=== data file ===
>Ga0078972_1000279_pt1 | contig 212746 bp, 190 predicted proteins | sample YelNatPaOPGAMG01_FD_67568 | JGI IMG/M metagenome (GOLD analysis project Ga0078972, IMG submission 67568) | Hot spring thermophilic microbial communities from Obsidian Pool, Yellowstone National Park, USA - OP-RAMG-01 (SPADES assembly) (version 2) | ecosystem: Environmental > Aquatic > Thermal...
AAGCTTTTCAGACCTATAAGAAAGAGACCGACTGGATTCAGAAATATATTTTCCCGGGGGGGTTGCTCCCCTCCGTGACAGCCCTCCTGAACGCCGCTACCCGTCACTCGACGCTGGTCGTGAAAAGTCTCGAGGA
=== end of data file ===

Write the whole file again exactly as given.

>Ga0078972_1000279_pt1 | contig 212746 bp, 190 predicted proteins | sample YelNatPaOPGAMG01_FD_67568 | JGI IMG/M metagenome (GOLD analysis project Ga0078972, IMG submission 67568) | Hot spring thermophilic microbial communities from Obsidian Pool, Yellowstone National Park, USA - OP-RAMG-01 (SPADES assembly) (version 2) | ecosystem: Environmental > Aquatic > Thermal...
AAGCTTTTCAGACCTATAAGAAAGAGACCGACTGGATTCAGAAATATATTTTCCCGGGGGGGTTGCTCCCCTCCGTGACAGCCCTCCTGAACGCCGCTACCCGTCACTCGACGCTGGTCGTGAAAAGTCTCGAGGA